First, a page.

Thursday, April 12, 2012

Mirror Mirror

I saw Mirror Mirror nearly a week ago, and the fact that it's taken me this long to say anything about it probably says quite a bit about the movie.  It was exactly what it looked like it would be in the previews--silly, fluffy, harmless.  The costumes were colorful and bizarre.  The performances were lighthearted and amiable.  The story was straightforward and low-stakes.   Really, I'm not sure there's much more to be said about Mirror Mirror. 

At some point before seeing the film, I remember learning that it was directed by Tarsem (or Tarsem Singh, depending where in the credits one looks), the mind behind one of the most fascinating moves I've seen in the last year, The Fall.  There are plenty of criticisms one can lob against The Fall, but one thing it can't be accused of is being generic.  For what it's worth, I liked the film quite a bit.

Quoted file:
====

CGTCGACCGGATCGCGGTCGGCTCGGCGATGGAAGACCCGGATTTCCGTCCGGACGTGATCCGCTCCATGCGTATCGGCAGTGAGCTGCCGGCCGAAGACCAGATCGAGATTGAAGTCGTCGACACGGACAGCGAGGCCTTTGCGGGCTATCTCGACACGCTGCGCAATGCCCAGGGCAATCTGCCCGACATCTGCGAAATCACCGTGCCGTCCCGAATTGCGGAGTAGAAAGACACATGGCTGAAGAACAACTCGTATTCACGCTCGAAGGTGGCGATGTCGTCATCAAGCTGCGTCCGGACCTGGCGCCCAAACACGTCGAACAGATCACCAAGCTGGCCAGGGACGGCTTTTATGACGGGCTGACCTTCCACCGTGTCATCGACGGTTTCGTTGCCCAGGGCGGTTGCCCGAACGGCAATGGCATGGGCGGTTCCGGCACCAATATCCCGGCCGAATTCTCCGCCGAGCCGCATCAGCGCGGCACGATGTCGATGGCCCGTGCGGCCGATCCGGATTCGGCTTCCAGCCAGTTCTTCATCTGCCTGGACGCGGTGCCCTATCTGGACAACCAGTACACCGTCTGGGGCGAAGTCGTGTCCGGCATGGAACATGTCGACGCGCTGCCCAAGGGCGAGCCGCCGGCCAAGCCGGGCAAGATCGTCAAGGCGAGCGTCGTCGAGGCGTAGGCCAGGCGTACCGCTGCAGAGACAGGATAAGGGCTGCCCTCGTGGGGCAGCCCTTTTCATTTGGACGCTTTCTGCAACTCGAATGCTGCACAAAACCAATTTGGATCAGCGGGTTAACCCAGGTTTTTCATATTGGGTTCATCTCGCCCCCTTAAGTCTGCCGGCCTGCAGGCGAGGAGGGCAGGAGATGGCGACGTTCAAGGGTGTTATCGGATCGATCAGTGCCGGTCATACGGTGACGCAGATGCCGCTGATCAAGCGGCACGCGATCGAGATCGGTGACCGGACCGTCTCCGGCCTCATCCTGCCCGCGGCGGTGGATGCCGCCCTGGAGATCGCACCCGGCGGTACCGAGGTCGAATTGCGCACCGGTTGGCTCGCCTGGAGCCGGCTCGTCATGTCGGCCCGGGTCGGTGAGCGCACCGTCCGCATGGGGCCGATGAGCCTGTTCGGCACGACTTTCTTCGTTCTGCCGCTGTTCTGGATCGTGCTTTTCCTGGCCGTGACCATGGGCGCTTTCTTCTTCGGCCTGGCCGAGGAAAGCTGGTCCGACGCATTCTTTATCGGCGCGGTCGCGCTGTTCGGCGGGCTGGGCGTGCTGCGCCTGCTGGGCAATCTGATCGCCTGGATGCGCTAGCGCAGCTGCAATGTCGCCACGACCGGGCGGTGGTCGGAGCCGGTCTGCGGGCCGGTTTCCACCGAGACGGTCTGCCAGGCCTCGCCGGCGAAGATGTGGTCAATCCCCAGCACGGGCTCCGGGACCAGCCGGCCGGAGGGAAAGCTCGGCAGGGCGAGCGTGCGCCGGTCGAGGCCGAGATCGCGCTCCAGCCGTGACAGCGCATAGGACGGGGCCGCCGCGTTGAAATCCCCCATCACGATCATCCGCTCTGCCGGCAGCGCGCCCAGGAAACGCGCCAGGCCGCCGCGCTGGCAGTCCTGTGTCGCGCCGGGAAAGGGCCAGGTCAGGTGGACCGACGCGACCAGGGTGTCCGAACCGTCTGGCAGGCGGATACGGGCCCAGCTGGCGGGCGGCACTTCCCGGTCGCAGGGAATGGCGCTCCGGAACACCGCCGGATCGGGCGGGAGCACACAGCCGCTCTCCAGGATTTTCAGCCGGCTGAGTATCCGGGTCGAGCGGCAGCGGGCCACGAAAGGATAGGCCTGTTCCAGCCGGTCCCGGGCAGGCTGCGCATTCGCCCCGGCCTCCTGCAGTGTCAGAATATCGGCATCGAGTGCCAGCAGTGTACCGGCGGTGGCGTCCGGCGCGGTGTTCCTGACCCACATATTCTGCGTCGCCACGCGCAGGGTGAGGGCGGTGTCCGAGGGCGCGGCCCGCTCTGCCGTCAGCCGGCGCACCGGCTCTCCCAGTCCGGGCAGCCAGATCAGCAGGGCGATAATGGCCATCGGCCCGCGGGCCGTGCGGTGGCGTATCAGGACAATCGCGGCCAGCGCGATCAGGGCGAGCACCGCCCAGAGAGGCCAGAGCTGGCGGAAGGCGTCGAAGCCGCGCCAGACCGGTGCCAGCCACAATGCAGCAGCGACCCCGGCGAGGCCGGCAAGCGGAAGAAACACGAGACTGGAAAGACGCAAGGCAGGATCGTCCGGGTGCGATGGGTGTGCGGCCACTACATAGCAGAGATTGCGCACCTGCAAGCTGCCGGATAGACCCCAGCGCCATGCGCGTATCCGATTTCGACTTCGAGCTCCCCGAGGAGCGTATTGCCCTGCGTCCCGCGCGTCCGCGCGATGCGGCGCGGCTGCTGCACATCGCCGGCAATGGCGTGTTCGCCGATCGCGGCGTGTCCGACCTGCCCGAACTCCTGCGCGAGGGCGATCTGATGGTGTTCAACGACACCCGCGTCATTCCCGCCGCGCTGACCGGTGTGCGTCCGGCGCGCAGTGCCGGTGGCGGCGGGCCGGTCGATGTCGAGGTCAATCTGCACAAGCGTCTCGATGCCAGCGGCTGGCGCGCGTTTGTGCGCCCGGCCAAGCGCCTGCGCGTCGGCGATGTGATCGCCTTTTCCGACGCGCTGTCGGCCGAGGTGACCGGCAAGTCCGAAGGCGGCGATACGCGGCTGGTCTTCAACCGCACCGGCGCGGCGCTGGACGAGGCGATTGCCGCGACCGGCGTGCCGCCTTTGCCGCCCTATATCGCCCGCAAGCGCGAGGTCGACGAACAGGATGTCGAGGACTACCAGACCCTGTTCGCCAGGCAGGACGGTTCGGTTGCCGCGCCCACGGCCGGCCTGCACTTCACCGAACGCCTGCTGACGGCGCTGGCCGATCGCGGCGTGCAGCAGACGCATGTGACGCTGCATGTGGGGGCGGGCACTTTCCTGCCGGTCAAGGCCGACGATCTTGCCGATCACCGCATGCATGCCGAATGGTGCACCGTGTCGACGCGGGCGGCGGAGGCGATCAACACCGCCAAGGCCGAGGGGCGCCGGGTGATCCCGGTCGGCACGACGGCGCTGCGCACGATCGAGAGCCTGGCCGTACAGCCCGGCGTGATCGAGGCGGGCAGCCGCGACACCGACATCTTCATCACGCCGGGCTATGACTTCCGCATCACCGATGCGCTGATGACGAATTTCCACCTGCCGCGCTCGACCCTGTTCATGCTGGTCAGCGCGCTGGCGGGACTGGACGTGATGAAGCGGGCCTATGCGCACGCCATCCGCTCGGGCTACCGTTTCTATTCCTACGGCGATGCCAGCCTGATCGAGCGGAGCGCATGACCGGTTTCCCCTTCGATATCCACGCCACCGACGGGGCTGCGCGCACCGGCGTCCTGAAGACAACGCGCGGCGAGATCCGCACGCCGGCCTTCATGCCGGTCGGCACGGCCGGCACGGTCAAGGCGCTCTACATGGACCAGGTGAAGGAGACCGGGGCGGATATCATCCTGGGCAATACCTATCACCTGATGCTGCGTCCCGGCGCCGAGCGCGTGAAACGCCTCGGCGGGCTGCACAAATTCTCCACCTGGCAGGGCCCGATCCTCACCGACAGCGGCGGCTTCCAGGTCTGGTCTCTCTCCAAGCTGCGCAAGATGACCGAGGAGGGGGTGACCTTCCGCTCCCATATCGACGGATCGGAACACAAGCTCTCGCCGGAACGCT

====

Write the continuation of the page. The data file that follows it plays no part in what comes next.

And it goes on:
So when Tarsem's name came up in the credits, I realized I'd forgotten his role in the film altogether--and then immediately found myself unsurprised to see it there.  The film did have a certain visual flair.  However, I found myself more reminded of the decade-old miniseries The Tenth Kingdom than The Fall.  Granted, a lot of that came from the puppy-tinged relationship between the Prince and the Evil Queen.

One positive I will offer is this: I liked that many of the seven dwarves were established beyond just one character trait (Sleepy, Grumpy, etc.)  Granted, they weren't that much more defined, but any time you have that many characters sharing all their camera time it's hard to establish complete personalities.  They were even given a backstory, and an explanation for why they all came together.  It was a refreshing touch.

Overall, I'd rate the movie as harmless and fluffy.  I laughed a few times and promptly forgot about it.

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